I am, for example, just in my in my spare time, what's the C. C. I am, that's a certified commercial investment member. So it's a great credential to have, It really kind of gives you exposure to every food group, you know, in the industry, and it's um you know, I'm gonna take to get, you know, it depends, you can kind of go at your own pace. It took i I powered through it and, you know, inside of three years, four segments. But, you know, I highly recommend it for anybody who's really not Well versed in the business, but, you know, our power through it for three years. I know absolutely. I mean, I think it's taken some people 5-7, but it's really kind of at your own pace. But how many people power through anything for three years? Yeah, that's just a rare statement in and of itself. Yeah, man, last three years is rough. I really had to push through that one. Uh It's it's really it's four or 5 courses and uh and then the what summary or the final, Yeah, the final, you go to Chicago and take the final. And that's that's really it. So that was years ago when I did that. But does someone have to have their C C M C. C. I am to break into?
Not at all. Not at all. Most people don't. Um So no, I mean, you don't you don't have to do that. It's just, you know, if you're in a completely different industry, you know, nothing about real estate or finance or anything like that and say, I want a new career path, That's a great way to go. Yeah, it gives you great exposure to uh you know, to kind of the, you know, all the topics that are typically important. So how many of your analysts or analysts you've worked with have the real estate license versus um analysts, our underwriters on teams like yourself that don't have real estate licenses. It's kind of a leading question because I'm a firm believer and people who want to learn should should get in as an analyst job and then do the brokerage license after. Yeah, absolutely. That's how I started, um, you know, it's Dan Johnson is an analyst just to learn the business and that was a great, that was a great lead in everybody wants to be a broker on day one. And you really can't, in my opinion, you can't be a really good advisor to your clients unless you really understand, you know, from their perspective, what does an analyst do a Well, they underwrite all of our deals.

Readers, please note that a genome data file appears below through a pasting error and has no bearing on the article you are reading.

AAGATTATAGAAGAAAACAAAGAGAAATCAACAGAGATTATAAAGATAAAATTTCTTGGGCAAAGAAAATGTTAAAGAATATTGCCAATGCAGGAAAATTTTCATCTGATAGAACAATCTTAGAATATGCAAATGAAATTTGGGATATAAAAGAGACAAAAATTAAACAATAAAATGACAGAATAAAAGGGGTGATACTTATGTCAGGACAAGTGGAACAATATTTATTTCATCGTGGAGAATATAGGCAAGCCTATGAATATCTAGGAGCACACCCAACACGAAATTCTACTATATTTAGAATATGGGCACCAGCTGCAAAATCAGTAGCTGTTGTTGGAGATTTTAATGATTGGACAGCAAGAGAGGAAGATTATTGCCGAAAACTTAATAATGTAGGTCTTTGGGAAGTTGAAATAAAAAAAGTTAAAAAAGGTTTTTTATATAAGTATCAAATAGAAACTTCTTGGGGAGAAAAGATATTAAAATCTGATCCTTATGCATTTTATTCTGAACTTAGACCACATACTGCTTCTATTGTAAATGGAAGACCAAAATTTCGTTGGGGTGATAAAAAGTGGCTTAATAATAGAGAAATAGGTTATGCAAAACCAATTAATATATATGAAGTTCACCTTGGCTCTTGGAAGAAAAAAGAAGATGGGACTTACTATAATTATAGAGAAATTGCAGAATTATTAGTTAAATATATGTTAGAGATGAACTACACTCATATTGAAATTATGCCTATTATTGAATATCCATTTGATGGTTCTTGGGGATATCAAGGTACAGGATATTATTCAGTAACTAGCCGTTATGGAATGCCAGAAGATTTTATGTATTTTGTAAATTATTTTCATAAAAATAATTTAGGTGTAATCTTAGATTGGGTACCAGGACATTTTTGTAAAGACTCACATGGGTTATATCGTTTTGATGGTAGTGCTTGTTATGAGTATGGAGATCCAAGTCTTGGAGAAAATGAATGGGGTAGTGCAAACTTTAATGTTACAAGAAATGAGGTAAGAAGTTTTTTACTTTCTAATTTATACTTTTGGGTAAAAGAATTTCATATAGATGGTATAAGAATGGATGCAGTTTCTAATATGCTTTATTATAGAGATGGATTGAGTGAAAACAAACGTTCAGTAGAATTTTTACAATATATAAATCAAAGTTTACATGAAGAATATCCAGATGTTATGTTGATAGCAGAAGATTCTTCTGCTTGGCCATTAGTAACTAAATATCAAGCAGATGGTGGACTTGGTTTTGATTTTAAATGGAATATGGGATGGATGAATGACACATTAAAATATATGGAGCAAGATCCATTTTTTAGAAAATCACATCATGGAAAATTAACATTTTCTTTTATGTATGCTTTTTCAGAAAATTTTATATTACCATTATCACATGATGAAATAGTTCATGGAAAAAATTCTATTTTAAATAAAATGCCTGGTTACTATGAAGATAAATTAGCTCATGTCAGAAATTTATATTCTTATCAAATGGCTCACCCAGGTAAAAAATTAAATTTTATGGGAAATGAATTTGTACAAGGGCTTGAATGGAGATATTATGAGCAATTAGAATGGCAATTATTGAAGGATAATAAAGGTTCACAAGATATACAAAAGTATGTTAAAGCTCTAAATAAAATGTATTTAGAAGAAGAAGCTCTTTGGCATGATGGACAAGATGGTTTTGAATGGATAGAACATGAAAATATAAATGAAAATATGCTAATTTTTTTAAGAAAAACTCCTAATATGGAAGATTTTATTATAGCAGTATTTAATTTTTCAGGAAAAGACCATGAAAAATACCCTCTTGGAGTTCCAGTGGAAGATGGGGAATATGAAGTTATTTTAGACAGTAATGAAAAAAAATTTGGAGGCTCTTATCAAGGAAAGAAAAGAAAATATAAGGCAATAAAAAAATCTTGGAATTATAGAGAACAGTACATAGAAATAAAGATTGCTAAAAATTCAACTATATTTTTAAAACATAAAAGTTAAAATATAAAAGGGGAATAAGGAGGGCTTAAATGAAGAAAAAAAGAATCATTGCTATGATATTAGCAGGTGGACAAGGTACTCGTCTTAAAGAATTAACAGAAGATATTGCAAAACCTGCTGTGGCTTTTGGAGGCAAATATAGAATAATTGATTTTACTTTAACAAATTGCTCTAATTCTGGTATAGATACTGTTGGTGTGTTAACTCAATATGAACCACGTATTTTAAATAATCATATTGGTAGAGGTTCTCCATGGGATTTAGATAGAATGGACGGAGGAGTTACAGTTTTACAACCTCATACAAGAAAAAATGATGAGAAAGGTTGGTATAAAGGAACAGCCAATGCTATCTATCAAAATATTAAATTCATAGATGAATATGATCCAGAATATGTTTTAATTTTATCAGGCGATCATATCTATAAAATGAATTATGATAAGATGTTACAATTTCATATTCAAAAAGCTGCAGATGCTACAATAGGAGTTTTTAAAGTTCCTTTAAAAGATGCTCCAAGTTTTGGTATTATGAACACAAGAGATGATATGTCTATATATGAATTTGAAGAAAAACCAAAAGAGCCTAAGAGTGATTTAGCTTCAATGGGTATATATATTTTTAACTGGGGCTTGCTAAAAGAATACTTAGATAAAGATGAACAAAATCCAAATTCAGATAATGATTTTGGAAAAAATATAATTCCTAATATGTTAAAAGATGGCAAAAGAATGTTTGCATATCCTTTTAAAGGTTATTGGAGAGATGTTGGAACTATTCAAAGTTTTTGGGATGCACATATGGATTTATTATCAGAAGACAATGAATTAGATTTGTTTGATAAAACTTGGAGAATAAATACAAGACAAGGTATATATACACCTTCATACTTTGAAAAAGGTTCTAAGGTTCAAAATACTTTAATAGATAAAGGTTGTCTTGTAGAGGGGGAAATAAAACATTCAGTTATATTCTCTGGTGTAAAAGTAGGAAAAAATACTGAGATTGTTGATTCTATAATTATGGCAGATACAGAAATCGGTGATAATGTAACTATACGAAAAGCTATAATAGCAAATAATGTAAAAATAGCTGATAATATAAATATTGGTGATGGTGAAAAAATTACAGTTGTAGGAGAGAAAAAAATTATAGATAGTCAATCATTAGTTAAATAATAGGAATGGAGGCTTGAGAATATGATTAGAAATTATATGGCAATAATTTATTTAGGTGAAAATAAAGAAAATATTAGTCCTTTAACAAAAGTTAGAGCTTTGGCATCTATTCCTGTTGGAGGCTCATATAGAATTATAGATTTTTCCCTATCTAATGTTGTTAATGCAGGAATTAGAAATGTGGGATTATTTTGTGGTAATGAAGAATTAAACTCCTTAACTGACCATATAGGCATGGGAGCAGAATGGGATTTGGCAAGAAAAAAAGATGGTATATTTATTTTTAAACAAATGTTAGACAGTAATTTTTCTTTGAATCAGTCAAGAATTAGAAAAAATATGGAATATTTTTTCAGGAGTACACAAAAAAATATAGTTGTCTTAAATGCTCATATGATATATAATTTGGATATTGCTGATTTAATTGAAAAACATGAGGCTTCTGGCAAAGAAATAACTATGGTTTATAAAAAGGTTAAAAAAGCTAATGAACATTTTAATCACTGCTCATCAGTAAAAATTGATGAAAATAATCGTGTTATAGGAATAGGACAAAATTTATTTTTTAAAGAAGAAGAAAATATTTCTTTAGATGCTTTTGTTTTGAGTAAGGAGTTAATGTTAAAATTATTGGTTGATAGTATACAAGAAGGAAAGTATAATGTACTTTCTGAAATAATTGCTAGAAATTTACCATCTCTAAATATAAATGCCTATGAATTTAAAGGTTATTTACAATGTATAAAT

Um so they really get into the weeds, all the numbers. Yeah, they understand financial statements and You know, they can take a trailing 12 financial statement and dissect it and you know, um it seems like a good, good way to learn. It is, it's a great way to learn, great way to start. And uh most, most of the successful brokers I know really started in that capacity. Okay. It would be good to, to start as an analyst to learn what we're doing on the syndication side too. I mean, just understanding the numbers and improving your financial education, that's really where the game, where the game is played and where the money is made, right? And just like you said earlier, like you, you knew this was something you wanted to be into. So you start educating yourself, you started working on your CCM part time and you started, you know, side hustle with knowledge and you know, we talked about that in previous episodes all the time. If you if you want to break in, listen to podcast, listen to somebody else's podcast, read a book about a talk to people like yourself, get into c. C. I am going back to his point on on building, you're building a team, there's a lot of I would say brokers that try to go it alone, I don't want to split my commission, I want the whole thing and they really tripped himself up for in the short term, taking a little more cut on the commission, getting it all themselves instead of sharing it with other professionals.